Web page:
William Beeston was forced out of the theatre when his choice of plays met with the disapproval of the Court. He was replaced by William Davenant in 1639. All theatres were closed by Parliament in 1642, under the Commonwealth. The Cockpit was used as a schoolroom, but plays continued to be shown illegally. It was raided by Puritan soldiers during a performance in 1649 and the players were imprisoned. In 1651 William Beeston paid £200 for repairs to the theatre, in the hope that he would be able to start performances there again — though the hope proved illusory. In the last years of the English Interregnum, under the common conceit that music was not acting, Davenant was permitted to present two licensed operas in the Cockpit: The Cruelty of the Spaniards in Peru in 1658 and Sir Francis Drake in 1659.
The theatres were permitted to reopen after the English Restoration in 1660, when Charles II granted Letters Patent to two companies to perform "legitimate drama" in London: the Duke's Company, led by Davenant, and the King's Company, led by Thomas Killigrew. Both companies briefly made use of the earlier generation of theatres including the Cockpit and the Salisbury Court Theatre, but quickly moved to newer and more fashionable venues — Davenant in 1661 to a theatre in Lincoln's Inn Fields that was once Lisle's Tennis Court, and Killigrew in 1660 to Gibbon's Tennis Court in Vere Street. The Cockpit was also used in this era by the companies of John Rhodes and George Jolly. Samuel Pepys wrote in his diary of several visits to the theatre between 1660 and 1663.
In 1663, Killigrew's King's Company opened the Theatre Royal, Drury Lane nearby. The Cockpit was unable to compete with this relatively grand new theatre and was further hamstrung since it was shut out of the monopoly on "legitimate drama" granted to the two patent companies. There is no record of any play being mounted at the Cockpit after 1665; the eventual fate of the structure is unknown.
The Phoenix was located in the middle of the area bounded today by Drury Lane, Great Queen Street, Great Wild Street, and Kemble Street. The entrance to the theatre was in Cockpit Alley, which ran from Drury Lane to Great Wild Street; the present-day Martlett Court is off Drury Lane roughly opposite where the entrance to Cockpit Alley was.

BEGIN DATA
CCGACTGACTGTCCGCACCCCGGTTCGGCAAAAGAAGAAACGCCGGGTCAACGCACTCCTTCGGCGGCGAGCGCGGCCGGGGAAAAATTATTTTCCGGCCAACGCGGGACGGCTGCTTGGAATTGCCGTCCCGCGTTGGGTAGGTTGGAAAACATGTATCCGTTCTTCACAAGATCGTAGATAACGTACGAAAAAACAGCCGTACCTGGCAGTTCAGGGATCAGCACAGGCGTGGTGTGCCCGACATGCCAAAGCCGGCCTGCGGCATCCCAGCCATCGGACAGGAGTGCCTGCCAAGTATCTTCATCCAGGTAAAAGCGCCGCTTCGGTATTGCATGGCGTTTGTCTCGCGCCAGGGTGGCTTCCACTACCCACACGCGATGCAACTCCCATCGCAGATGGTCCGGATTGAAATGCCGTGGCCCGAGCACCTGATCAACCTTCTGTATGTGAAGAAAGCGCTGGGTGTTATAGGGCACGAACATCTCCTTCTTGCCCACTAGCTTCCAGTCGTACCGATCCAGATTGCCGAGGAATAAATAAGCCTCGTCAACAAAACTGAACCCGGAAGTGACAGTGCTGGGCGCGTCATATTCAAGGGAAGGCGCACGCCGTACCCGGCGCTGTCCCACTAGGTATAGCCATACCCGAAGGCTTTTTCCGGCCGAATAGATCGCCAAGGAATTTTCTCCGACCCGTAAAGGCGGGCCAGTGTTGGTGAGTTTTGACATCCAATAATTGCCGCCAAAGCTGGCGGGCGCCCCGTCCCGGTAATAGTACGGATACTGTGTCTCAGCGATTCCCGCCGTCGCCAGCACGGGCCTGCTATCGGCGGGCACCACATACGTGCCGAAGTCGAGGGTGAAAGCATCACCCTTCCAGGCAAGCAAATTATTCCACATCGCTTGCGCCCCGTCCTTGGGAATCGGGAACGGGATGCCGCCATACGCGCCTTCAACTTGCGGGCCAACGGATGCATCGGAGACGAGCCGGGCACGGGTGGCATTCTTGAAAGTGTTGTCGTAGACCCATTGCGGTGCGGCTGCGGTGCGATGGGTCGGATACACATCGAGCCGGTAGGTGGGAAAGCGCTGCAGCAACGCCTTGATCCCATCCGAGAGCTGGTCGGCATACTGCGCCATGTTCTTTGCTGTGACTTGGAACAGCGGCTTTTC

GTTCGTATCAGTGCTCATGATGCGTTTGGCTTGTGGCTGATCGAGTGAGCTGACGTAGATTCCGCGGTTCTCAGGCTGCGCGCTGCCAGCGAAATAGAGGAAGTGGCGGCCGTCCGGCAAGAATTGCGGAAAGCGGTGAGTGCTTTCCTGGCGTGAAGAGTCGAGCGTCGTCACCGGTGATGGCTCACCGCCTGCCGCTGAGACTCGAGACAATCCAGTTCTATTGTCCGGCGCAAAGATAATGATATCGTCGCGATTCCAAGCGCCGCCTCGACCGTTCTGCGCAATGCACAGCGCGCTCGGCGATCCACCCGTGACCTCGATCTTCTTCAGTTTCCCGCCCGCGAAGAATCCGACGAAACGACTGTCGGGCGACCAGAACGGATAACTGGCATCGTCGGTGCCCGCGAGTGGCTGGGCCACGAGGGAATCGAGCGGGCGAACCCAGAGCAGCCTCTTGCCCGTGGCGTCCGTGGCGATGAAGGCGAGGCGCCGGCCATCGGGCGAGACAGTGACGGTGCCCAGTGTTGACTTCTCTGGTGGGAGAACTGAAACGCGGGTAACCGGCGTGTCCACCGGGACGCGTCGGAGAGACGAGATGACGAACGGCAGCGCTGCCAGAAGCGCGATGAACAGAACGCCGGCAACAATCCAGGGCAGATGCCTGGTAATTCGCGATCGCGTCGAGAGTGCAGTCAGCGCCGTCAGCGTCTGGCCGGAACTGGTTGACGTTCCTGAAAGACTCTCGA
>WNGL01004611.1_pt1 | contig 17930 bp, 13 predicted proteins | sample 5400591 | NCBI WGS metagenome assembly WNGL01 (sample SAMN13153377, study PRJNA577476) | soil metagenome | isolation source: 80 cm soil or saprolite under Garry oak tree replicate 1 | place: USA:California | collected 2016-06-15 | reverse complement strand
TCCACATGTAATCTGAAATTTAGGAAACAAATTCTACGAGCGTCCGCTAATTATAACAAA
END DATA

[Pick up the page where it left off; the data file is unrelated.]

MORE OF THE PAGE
- Astington, John H. (Autumn 1982). ""The Whitehall Cockpit: The Building and the Theater"". English Literary Renaissance. 12 (3): 307. JSTOR 43447083.
- Orrell, John (1985). The Theatres of Inigo Jones and John Webb. Cambridge: Cambridge University Press. p. 90. ISBN 9780521255462.
- Gurr and Orrell, p. 142.
- Wickham, p. 117.
- Gurr, Shakespearean Stage, pp. 24-25.
- Gurr and Orrell, pp. 142-3.
- Shakespeare Survey 30, p. 157.
- Wickham, p. 118.
- Thomson. p. 225; Harbage, p. 356.
- Gurr and Orrell, p. 146.
- Thomson, p. 225.
- Berry, 623.
- Herbert Berry, "The Phoenix". In Glynne Wickham, Herbert Berry, and William Ingram, editors, English Professional Theatre, 1530–1660. Cambridge: Cambridge University Press, 2000. 623–637.
- Gurr, Andrew, with John Orrell (1989). Rebuilding Shakespeare's Globe. New York, Routledge.
- Gurr, Andrew (1992). The Shakespearean Stage. Third edition, Cambridge, Cambridge University Press.
- Harbage, Alfred, et al. (1989). The Annals of English Drama 975–1700. London: Routledge.
- Orrell, John (1977). "Inigo Jones at The Cockpit", Muir, Kenneth ed. Shakespeare Survey 30. Page references are to the 2002 paperback edition.
- Thomson, Peter (1995). "Cockpit Theatre", Banham, Martin The Cambridge Guide to Theatre. Cambridge University Press, p. 225.
- Wickham, Glynne (1972). Early English Stages 1300 to 1660: Volume Two 1576 to 1660, Part II. London: Routledge.
- 'Drury Lane Theatre', Old and New London: Volume 3 (1878), pp. 218–27.
- The Diary of Samuel Pepys
- Inigo Jones designs a stage
- Shakespearean Playhouses, by Joseph Quincy Adams, Jr. from Project Gutenberg